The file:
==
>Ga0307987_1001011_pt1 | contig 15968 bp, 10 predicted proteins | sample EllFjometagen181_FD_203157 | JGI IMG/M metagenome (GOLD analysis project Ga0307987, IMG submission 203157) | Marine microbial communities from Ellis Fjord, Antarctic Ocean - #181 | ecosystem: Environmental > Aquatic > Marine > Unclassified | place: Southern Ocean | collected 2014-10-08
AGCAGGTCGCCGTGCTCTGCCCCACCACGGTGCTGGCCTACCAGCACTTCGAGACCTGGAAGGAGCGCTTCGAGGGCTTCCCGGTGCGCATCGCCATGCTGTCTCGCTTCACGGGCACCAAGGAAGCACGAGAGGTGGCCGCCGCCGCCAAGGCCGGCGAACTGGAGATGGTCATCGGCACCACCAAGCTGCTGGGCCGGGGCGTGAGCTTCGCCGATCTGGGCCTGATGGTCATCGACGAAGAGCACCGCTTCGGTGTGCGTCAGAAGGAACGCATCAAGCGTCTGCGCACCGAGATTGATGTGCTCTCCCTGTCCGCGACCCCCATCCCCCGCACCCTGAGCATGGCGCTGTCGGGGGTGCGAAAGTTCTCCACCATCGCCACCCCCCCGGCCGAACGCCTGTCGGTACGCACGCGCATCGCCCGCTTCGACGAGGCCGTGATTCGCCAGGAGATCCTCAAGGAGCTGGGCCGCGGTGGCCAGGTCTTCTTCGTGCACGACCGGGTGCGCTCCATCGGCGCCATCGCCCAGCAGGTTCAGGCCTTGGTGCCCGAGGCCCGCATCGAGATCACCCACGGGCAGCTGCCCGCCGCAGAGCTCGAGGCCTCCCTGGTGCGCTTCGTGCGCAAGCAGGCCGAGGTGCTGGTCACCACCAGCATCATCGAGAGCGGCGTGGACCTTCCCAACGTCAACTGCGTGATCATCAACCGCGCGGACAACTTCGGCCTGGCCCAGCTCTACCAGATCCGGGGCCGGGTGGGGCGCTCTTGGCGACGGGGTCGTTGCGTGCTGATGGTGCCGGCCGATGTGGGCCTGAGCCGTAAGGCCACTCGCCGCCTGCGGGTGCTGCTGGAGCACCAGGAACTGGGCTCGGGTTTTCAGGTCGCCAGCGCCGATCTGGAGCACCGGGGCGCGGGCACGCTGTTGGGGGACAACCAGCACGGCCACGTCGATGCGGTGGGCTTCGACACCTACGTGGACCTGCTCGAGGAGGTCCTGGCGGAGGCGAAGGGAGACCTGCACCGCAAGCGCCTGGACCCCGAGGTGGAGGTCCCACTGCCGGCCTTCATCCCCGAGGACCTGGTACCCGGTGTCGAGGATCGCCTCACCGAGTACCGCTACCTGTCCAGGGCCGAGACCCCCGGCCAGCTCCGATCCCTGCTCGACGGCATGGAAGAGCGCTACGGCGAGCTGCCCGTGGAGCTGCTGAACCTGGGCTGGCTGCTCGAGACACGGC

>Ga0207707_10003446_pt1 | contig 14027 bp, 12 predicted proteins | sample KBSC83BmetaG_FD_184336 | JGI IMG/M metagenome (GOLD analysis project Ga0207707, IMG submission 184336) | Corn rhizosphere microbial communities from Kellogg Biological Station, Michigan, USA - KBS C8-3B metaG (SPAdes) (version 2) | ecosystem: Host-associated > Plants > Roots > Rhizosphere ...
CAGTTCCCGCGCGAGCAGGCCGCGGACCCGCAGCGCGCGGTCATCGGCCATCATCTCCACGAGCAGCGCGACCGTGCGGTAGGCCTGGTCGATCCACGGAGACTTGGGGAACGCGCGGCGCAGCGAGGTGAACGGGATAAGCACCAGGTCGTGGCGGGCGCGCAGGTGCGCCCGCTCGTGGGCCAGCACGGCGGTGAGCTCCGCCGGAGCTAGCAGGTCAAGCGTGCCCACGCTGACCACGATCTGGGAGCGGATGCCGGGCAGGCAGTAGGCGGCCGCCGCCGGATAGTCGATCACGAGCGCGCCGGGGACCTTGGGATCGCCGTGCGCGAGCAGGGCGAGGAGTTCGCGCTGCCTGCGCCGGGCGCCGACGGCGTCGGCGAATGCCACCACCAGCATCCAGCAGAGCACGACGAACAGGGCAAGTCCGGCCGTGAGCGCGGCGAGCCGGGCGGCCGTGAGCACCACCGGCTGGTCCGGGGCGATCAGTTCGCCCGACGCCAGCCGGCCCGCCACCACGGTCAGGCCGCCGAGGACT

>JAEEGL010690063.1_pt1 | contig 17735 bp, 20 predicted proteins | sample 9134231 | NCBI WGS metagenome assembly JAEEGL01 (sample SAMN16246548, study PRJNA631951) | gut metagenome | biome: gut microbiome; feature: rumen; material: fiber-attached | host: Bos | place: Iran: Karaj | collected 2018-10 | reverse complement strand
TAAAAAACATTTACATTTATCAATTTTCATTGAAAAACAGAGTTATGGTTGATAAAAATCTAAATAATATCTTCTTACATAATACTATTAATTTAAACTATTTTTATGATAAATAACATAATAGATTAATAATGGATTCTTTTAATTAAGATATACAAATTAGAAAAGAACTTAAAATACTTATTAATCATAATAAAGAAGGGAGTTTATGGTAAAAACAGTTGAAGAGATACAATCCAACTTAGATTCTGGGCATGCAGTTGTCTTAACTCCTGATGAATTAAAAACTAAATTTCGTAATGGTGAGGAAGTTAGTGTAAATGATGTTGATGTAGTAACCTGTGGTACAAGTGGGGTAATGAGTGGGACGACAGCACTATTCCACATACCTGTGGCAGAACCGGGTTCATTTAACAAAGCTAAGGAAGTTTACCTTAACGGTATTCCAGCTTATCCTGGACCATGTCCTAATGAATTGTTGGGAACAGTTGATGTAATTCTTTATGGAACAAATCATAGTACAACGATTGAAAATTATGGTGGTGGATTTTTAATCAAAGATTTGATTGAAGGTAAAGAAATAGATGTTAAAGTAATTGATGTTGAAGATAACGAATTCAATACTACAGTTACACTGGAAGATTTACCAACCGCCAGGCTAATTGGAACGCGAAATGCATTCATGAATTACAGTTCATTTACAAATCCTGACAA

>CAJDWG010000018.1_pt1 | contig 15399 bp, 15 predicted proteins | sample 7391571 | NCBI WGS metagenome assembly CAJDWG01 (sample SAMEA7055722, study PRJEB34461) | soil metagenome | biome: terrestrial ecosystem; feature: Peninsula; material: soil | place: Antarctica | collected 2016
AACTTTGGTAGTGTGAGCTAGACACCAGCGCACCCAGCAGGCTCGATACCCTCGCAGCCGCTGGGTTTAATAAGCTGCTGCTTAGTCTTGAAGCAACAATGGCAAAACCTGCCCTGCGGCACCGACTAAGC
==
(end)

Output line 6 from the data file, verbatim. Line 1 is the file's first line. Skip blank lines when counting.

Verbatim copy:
TAAAAAACATTTACATTTATCAATTTTCATTGAAAAACAGAGTTATGGTTGATAAAAATCTAAATAATATCTTCTTACATAATACTATTAATTTAAACTATTTTTATGATAAATAACATAATAGATTAATAATGGATTCTTTTAATTAAGATATACAAATTAGAAAAGAACTTAAAATACTTATTAATCATAATAAAGAAGGGAGTTTATGGTAAAAACAGTTGAAGAGATACAATCCAACTTAGATTCTGGGCATGCAGTTGTCTTAACTCCTGATGAATTAAAAACTAAATTTCGTAATGGTGAGGAAGTTAGTGTAAATGATGTTGATGTAGTAACCTGTGGTACAAGTGGGGTAATGAGTGGGACGACAGCACTATTCCACATACCTGTGGCAGAACCGGGTTCATTTAACAAAGCTAAGGAAGTTTACCTTAACGGTATTCCAGCTTATCCTGGACCATGTCCTAATGAATTGTTGGGAACAGTTGATGTAATTCTTTATGGAACAAATCATAGTACAACGATTGAAAATTATGGTGGTGGATTTTTAATCAAAGATTTGATTGAAGGTAAAGAAATAGATGTTAAAGTAATTGATGTTGAAGATAACGAATTCAATACTACAGTTACACTGGAAGATTTACCAACCGCCAGGCTAATTGGAACGCGAAATGCATTCATGAATTACAGTTCATTTACAAATCCTGACAA